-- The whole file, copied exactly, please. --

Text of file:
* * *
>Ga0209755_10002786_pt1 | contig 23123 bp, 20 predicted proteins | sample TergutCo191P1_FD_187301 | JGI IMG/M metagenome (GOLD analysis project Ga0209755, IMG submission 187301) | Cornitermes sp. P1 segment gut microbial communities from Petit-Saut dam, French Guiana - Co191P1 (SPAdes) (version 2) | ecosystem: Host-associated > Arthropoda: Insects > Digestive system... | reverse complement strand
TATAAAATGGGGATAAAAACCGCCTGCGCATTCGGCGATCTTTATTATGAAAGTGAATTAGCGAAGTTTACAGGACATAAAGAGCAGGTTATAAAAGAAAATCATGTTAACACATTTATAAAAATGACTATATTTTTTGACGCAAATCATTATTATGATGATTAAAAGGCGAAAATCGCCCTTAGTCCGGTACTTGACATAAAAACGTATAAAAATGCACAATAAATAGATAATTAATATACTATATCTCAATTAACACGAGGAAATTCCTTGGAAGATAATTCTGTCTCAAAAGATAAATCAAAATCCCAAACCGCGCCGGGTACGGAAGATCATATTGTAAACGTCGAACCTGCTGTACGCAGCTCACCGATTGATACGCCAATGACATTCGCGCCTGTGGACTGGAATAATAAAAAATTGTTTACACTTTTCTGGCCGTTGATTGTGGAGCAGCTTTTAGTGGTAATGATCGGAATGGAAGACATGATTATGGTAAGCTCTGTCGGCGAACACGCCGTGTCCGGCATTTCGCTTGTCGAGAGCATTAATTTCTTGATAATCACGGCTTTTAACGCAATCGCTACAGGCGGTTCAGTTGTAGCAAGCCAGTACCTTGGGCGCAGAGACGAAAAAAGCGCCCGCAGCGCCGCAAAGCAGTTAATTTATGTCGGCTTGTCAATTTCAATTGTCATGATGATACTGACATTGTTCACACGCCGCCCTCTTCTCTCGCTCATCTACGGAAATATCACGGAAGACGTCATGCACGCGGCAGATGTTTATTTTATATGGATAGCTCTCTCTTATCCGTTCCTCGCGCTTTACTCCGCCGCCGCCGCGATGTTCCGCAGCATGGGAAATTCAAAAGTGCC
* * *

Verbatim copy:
>Ga0209755_10002786_pt1 | contig 23123 bp, 20 predicted proteins | sample TergutCo191P1_FD_187301 | JGI IMG/M metagenome (GOLD analysis project Ga0209755, IMG submission 187301) | Cornitermes sp. P1 segment gut microbial communities from Petit-Saut dam, French Guiana - Co191P1 (SPAdes) (version 2) | ecosystem: Host-associated > Arthropoda: Insects > Digestive system... | reverse complement strand
TATAAAATGGGGATAAAAACCGCCTGCGCATTCGGCGATCTTTATTATGAAAGTGAATTAGCGAAGTTTACAGGACATAAAGAGCAGGTTATAAAAGAAAATCATGTTAACACATTTATAAAAATGACTATATTTTTTGACGCAAATCATTATTATGATGATTAAAAGGCGAAAATCGCCCTTAGTCCGGTACTTGACATAAAAACGTATAAAAATGCACAATAAATAGATAATTAATATACTATATCTCAATTAACACGAGGAAATTCCTTGGAAGATAATTCTGTCTCAAAAGATAAATCAAAATCCCAAACCGCGCCGGGTACGGAAGATCATATTGTAAACGTCGAACCTGCTGTACGCAGCTCACCGATTGATACGCCAATGACATTCGCGCCTGTGGACTGGAATAATAAAAAATTGTTTACACTTTTCTGGCCGTTGATTGTGGAGCAGCTTTTAGTGGTAATGATCGGAATGGAAGACATGATTATGGTAAGCTCTGTCGGCGAACACGCCGTGTCCGGCATTTCGCTTGTCGAGAGCATTAATTTCTTGATAATCACGGCTTTTAACGCAATCGCTACAGGCGGTTCAGTTGTAGCAAGCCAGTACCTTGGGCGCAGAGACGAAAAAAGCGCCCGCAGCGCCGCAAAGCAGTTAATTTATGTCGGCTTGTCAATTTCAATTGTCATGATGATACTGACATTGTTCACACGCCGCCCTCTTCTCTCGCTCATCTACGGAAATATCACGGAAGACGTCATGCACGCGGCAGATGTTTATTTTATATGGATAGCTCTCTCTTATCCGTTCCTCGCGCTTTACTCCGCCGCCGCCGCGATGTTCCGCAGCATGGGAAATTCAAAAGTGCC